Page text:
When you have been writing for a long time you can lose a bit of your drive and inspiration - and yes, the negativity can get you down. Sharing my love for what I do with a class of Grade Four students had a more profound impact on me than I anticipated, because it reminded me of why I write at all - to share stories, and simply for the joy of writing. Seeing their excitement, answering their questions and talking to them about their writing and their interests renewed my own spirit.
I made the students an offer, too. I told them that if they wanted to write something I would share it here on this blog, and so in the coming weeks you might see some posts from some young people in our community who are just beginning their adventure in writing - and in life. I hope you will join me in encouraging and welcoming them, just as they welcomed me this morning to their classroom.
To Ms. Tebay and ALL the students in 4L at Westview I want to say a sincere thank you for being such gracious hosts this morning, and for sharing their stories with me - because their stories have reminded me of how very fortunate I am to share my own with you on this blog every single day. It was the best start to a day I have had for a very, very long time, and it was all because of an unusual invitation, and an exceptional group of young students - and bloggers.
Tuesday, March 25, 2014
Single, White and Female in Fort McMurray
I have done a few interviews now that are taking the angle of "life as a woman in Fort McMurray". I suppose the journalists are being inspired by the fact that there does seem to be some gender disparity here, with our population more heavily weighted to those of the masculine gender than the feminine. Apparently this is a topic of some interest in some circles, and hence the interviews and subsequent articles - and yet the funny thing is that as a woman living in Fort McMurray I rarely think about it at all.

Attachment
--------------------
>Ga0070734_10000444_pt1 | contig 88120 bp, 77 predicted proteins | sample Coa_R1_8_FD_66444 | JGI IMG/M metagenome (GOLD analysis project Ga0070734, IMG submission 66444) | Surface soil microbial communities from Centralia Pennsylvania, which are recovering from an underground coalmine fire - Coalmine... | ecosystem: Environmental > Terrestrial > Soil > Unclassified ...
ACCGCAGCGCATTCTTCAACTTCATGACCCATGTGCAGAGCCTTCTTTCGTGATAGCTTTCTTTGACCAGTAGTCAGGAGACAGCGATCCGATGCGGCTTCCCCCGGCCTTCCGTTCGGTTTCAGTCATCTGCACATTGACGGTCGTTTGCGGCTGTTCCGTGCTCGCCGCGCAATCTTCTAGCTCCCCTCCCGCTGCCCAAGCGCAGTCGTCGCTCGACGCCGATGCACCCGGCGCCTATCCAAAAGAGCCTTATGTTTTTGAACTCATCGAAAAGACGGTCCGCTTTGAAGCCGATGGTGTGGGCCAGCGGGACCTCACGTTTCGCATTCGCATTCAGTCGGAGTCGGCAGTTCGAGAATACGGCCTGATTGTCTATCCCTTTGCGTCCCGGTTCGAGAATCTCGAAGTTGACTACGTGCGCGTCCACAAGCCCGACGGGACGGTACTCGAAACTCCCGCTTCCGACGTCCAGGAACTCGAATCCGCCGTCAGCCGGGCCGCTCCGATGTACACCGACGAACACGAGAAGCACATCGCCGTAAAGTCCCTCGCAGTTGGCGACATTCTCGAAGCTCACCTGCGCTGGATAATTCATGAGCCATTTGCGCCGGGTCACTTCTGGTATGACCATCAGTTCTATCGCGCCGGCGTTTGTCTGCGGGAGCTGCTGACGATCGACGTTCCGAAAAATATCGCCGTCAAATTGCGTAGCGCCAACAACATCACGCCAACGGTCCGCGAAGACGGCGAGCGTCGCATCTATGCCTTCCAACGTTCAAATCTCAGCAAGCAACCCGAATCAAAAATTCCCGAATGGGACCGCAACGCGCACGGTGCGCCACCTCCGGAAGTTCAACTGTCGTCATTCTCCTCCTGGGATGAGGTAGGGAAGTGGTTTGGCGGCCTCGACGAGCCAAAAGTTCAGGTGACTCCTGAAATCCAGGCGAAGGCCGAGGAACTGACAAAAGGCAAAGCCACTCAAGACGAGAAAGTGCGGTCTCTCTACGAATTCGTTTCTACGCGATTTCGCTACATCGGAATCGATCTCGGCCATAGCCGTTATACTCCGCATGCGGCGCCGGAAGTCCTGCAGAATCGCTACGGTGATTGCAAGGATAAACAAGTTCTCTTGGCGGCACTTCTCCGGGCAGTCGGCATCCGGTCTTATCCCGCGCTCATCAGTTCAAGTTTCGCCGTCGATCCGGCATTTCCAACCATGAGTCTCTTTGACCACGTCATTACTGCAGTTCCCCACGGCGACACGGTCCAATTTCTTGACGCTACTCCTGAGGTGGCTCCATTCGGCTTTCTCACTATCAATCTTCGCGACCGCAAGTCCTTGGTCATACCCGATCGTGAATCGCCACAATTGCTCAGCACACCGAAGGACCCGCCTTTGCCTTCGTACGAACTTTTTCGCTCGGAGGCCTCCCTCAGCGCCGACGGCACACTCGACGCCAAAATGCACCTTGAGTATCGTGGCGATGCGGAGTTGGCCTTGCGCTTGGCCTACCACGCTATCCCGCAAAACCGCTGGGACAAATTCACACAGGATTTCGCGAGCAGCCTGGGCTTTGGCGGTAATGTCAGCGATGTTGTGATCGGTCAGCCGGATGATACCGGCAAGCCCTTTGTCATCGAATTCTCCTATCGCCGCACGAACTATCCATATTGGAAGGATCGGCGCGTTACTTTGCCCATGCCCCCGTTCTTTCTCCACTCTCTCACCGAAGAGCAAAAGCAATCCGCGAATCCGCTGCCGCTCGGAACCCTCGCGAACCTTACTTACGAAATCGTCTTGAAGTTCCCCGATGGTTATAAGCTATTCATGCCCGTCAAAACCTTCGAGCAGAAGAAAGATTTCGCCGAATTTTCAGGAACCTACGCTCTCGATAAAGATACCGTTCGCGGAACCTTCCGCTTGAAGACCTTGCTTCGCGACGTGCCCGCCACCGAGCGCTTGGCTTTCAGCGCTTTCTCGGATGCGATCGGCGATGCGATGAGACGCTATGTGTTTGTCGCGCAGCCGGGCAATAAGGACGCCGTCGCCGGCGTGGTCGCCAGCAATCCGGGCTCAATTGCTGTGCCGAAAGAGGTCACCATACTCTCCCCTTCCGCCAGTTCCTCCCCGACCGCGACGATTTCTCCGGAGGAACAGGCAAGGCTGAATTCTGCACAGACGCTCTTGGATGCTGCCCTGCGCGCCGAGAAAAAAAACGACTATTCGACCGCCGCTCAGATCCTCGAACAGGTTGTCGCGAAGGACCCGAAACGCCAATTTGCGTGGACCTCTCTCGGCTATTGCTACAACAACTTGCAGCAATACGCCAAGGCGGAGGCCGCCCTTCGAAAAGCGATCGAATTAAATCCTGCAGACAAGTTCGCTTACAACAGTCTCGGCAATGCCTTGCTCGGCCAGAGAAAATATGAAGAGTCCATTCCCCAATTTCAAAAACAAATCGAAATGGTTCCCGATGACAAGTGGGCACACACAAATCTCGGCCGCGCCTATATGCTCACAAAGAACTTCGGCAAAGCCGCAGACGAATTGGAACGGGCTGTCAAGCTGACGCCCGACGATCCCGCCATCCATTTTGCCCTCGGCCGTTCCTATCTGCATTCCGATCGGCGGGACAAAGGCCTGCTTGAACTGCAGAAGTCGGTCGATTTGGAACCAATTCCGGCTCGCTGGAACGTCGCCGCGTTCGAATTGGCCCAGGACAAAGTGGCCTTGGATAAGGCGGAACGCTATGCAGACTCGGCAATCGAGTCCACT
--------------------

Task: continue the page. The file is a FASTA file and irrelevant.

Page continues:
The questions I am asked are often the same, particularly now that I am a single woman in Fort McMurray.
Do I feel isolated? Um, no. I live with a teenage kid, a dog, a cat and three ferrets. I work at what might be the busiest place on the planet other than Disney, have a full circle of friends, freelance work and spend my time doing things to improve life for my kid, myself and my community. In order to feel isolated I would have to have 5 minutes to actually be alone, which hasn't happened in recent memory and actually sounds rather lovely given that I can't even go to the bathroom at home without a dog, a cat and a kid shouting at me from the other side of the door. Isolated? I wish.
Do I feel outnumbered by men? Well, I suppose I could if I looked at it that way, along some great gender divide. Actually I feel outnumbered by people in general, there are so many of them and just one of me! I also happen to work in a place where there are a lot of women, I have many female friends, I live with a young woman...no, I don't feel outnumbered, at least not in any sense that matters.
Are there any unusual challenges in being a woman in Fort McMurray? Well, other than the fact that there isn't a Nine West shoe store and I need to do most of my shoe shopping online, no. The challenges here for women are much the same as the challenges for men here - high housing costs can be difficult to address, no matter your gender. It could be a lonely place if you didn't get involved and meet people. And I suppose if you were focused on gender then it might seem a bit weird to be in a place that is predominantly male - except that I have never viewed that world across that gender divide, and to be honest the gender disparity is something I have rarely even noticed. It is, as they say, what it is.
As a single woman here do I still have hope? I must admit this particular question rather floored me, as I was tempted to respond that I was in fact hopeless and planned to slit my wrists immediately after the interview. Instead, though, I would say the odds are in favour of single women here given the gender disparity (but then again in order to date one would need five minutes free from kid, dog, cat and ferrets, so I can't comment too much on this angle as my other commitments preclude much other than the occasional attempt to get more than 5 hours of sleep). And then too there is the assumption that life is all about dating and finding love, when in my house life is more about trying to figure out if it is the dog, the cat or the washing machine that is responsible for the ridiculous number of missing socks.